CHICAGO -- Retailers who are sensitive to the fickle tastes of children find that high-profile, store-level, produce-education programs bear a lot of fruit.
These days, most children-focused programs contain more than the typical buy-more merchandising strategy. Nutrition is being touted as the primary message of fruit and vegetable promotions aimed at children, retailers told SN.
"Children are our future customers," said Ray Taglialatela, director of produce merchandising for Genuardi's Family Markets, Norristown, Pa. "Generally, if children ask for fruit, their moms and dads will buy it."
Often, special times, such as 5 a Day Week or National Organic Harvest Month, are used as spring boards for these efforts. Stop & Shop, Quincy, Mass., conducts a coloring contest in conjunction with the 5 a Day Week. H.E. Butt Grocery Co., San Antonio, hosts a similar program. During National Organic Harvest Month, San Francisco Bay-area Lucky Stores and Safeway units offer coloring books in their produce sections. More than 10,000 books were distributed.
Other retail operators promote produce to kids throughout the year, employing kid-sized carts, placing produce items in the "no candy" checkout and cross merchandising produce spin with other food items that kids love in other departments.
Genuardi's markets to children through its Kid's Club, where children under age 10 receive a membership card entitling them to one piece of fruit each month over a six-month period. The chain issues two card sets a year.
To further encourage children to savor the flavors of the produce department, Genuardi's aggressively mounts an unattended sampling program. "That way children can try new fruits and vegetables" without having to face strangers, said Taglialatela.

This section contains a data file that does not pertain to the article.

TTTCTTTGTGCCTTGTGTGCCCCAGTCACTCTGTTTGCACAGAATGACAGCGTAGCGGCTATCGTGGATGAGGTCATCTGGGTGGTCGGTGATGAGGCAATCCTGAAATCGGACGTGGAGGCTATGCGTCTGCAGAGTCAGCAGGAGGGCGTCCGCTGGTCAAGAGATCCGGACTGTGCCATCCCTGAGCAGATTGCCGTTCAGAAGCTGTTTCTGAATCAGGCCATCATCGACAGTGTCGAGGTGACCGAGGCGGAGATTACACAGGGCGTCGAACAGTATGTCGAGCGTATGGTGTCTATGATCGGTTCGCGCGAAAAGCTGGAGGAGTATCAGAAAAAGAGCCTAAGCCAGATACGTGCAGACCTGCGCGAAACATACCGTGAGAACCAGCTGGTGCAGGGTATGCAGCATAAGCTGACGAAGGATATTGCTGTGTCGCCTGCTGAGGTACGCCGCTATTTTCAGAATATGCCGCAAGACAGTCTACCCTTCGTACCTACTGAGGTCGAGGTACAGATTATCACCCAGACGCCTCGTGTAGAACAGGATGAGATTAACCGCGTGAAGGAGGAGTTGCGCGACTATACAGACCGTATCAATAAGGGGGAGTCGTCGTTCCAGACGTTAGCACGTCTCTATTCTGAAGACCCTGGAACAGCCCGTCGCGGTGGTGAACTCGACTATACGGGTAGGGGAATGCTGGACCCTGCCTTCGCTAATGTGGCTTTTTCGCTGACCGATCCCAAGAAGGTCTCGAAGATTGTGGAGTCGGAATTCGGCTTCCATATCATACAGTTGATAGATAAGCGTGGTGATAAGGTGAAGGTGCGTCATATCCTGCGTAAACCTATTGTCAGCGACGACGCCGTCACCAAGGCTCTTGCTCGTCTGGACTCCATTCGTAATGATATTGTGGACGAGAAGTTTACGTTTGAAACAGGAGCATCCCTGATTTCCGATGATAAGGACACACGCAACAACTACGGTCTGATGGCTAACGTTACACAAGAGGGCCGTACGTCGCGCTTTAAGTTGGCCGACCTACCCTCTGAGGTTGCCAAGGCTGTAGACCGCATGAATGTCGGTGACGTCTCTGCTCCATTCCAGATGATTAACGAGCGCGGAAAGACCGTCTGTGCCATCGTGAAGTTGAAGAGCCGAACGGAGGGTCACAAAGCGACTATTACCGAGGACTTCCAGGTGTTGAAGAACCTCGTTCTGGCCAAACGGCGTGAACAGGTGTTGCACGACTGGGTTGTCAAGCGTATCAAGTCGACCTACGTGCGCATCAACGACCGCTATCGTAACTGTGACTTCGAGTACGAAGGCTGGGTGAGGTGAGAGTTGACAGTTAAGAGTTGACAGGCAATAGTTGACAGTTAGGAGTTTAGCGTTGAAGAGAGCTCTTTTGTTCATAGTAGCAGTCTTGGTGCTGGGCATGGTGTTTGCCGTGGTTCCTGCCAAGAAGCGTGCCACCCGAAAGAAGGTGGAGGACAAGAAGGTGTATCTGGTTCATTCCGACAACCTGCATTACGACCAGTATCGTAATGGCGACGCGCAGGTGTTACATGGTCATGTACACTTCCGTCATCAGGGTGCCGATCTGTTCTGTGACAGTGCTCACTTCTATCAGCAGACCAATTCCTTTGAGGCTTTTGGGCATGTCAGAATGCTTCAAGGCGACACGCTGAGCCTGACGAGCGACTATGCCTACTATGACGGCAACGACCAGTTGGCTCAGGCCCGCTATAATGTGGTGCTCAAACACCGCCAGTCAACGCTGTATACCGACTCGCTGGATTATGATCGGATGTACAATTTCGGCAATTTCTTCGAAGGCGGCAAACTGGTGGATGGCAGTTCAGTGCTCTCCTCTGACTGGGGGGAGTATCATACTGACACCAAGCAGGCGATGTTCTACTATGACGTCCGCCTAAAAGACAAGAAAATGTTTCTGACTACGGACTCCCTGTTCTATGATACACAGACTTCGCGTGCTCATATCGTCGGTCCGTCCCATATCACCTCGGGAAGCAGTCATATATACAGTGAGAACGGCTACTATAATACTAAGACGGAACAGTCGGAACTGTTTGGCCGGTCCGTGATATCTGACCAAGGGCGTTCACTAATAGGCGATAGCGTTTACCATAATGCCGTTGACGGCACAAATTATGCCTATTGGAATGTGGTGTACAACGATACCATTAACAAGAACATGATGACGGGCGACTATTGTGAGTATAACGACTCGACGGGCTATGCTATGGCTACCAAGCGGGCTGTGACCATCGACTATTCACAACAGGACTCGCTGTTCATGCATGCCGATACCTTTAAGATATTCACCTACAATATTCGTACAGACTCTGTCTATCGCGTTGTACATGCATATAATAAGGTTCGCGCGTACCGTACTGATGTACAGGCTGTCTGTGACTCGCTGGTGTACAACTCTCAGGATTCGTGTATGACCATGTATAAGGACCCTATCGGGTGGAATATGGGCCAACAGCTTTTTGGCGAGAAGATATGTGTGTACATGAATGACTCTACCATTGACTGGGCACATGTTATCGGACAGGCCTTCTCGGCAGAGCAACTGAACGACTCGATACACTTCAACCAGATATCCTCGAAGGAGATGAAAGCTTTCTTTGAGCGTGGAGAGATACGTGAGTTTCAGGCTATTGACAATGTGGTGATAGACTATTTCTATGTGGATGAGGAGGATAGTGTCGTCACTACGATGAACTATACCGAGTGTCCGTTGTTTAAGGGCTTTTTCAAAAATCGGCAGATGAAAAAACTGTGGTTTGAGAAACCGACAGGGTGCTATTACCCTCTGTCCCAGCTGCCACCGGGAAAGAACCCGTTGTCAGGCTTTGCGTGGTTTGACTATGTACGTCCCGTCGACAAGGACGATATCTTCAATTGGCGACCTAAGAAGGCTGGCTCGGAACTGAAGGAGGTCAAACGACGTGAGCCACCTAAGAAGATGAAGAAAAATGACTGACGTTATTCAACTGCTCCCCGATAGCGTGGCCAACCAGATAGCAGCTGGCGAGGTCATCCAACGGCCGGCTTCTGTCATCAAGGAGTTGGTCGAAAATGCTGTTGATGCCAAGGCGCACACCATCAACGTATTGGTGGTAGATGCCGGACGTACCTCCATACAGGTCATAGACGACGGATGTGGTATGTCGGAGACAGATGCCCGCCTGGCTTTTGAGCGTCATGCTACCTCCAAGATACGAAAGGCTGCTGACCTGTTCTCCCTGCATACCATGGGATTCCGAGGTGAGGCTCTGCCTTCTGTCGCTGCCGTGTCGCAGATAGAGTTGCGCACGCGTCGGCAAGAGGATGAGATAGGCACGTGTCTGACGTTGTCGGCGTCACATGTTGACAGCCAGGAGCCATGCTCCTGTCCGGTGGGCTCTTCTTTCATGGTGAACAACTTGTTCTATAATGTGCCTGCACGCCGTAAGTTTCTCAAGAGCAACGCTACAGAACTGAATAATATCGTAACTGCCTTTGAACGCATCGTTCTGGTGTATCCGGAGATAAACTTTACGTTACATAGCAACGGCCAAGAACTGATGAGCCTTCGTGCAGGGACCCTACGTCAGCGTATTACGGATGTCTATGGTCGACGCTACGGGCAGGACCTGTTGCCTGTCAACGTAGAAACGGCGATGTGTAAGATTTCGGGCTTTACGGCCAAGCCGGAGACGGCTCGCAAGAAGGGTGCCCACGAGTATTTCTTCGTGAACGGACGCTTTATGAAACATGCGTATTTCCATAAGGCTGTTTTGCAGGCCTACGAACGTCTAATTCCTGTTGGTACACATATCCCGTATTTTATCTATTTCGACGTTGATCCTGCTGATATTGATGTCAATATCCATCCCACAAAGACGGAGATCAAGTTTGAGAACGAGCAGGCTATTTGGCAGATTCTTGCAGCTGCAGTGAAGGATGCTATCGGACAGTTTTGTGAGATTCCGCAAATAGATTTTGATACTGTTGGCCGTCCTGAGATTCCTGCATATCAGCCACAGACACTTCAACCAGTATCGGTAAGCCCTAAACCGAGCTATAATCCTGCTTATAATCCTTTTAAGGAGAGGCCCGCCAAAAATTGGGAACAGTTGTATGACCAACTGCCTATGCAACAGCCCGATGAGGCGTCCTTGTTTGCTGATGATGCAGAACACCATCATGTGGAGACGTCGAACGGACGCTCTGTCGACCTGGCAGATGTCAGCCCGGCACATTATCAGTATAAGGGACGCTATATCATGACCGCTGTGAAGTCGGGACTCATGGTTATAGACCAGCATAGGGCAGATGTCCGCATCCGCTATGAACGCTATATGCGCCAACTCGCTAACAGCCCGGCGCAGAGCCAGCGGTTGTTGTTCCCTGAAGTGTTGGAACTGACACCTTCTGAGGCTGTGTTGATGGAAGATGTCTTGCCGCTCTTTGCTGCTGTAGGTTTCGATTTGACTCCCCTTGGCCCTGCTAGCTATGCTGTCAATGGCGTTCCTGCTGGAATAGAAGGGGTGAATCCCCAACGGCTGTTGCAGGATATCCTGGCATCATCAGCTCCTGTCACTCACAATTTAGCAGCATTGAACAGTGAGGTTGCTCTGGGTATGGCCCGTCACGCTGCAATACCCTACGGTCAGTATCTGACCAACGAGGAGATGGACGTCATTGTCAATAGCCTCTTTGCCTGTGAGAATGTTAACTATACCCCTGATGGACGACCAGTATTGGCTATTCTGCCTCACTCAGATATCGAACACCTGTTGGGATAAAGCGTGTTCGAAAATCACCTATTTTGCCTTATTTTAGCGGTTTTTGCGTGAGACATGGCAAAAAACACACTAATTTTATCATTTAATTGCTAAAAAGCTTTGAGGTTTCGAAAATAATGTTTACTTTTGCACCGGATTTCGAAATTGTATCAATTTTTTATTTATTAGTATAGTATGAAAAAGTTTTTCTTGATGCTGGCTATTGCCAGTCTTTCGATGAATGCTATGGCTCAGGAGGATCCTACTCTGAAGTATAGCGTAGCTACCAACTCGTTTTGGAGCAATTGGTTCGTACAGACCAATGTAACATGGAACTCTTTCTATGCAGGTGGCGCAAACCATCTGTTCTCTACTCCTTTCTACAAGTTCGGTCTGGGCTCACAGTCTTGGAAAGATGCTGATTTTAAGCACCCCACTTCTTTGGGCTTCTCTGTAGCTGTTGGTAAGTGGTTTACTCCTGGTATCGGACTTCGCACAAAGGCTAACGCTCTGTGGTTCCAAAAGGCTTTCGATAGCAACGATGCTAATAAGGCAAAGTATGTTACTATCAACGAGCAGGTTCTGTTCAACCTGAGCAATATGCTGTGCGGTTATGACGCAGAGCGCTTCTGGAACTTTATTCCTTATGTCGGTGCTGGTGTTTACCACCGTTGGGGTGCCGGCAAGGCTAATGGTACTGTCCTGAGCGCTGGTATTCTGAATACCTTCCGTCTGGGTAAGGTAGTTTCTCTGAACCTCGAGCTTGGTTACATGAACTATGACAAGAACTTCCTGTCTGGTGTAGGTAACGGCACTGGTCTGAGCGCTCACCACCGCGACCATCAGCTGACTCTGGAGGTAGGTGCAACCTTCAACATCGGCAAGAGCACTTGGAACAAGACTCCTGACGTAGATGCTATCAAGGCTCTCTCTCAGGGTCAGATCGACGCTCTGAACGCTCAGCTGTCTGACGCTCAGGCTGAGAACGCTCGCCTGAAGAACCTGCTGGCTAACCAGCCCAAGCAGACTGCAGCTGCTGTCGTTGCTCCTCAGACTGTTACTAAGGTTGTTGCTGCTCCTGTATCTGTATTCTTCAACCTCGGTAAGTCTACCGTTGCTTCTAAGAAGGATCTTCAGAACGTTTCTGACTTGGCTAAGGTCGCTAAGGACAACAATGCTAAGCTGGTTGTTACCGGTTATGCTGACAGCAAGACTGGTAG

Reinforcing the program, Genuardi's offers free, storewide nutrition and educational tours to local elementary schools. According to Taglialatela, most of the tours are conducted in the fall, just after school starts and again just after the December holidays. Store managers lead the tour through each department, and department managers describe various items. In the produce department, attendees are enrolled in the Kid's Club, among other things.
Traverse City, Mich.-based Prevo's Family Markets also offers store tours throughout the nine-unit chain. These tours are structured around the U.S. Department of Agriculture's food pyramid, and include a take-home curriculum that teachers can incorporate into the classroom.
"We thought by focusing on the school system and children, who play a large role in determining where the family shops, we could drive the nutrition message home," said Mike Rodes, store director.
The children, accompanied by cartoon character pals Edie Wright and Brad Cherrypit, become "Pyramid Investigators" and are given clues as the tour winds through the store. The junior investigators gather game pieces from clue cards as the tour progresses and they try to solve the larger riddle pertaining to the food pyramid.
The tour includes a take-home informational packet that includes a letter to parents, a nutrition board game, stickers, a pyramid refrigerator magnet and an offer for a discounted Family Meal Deal, which consists of a rotisserie chicken, a prepackaged salad and a beverage. Additionally, the children are given a free Ticket to Adventure, entitling them to an apple, an orange and a banana during a future store visit.
"We used to do just store tours," said Rodes in explaining the expanded program. "We wanted to do something really educational. The kids are really excited about what they see. We get letters and hand-colored pictures that we put up in the stores and use in our newsletter."
While the game generates a lot of excitement, active sampling and demonstrations in each department fulfill a larger educational purpose, said Rodes. Foods like yogurt, pretzels, muffins and fruits and vegetables are sampled. The children are also shown how pineapples are cored and how meat is ground.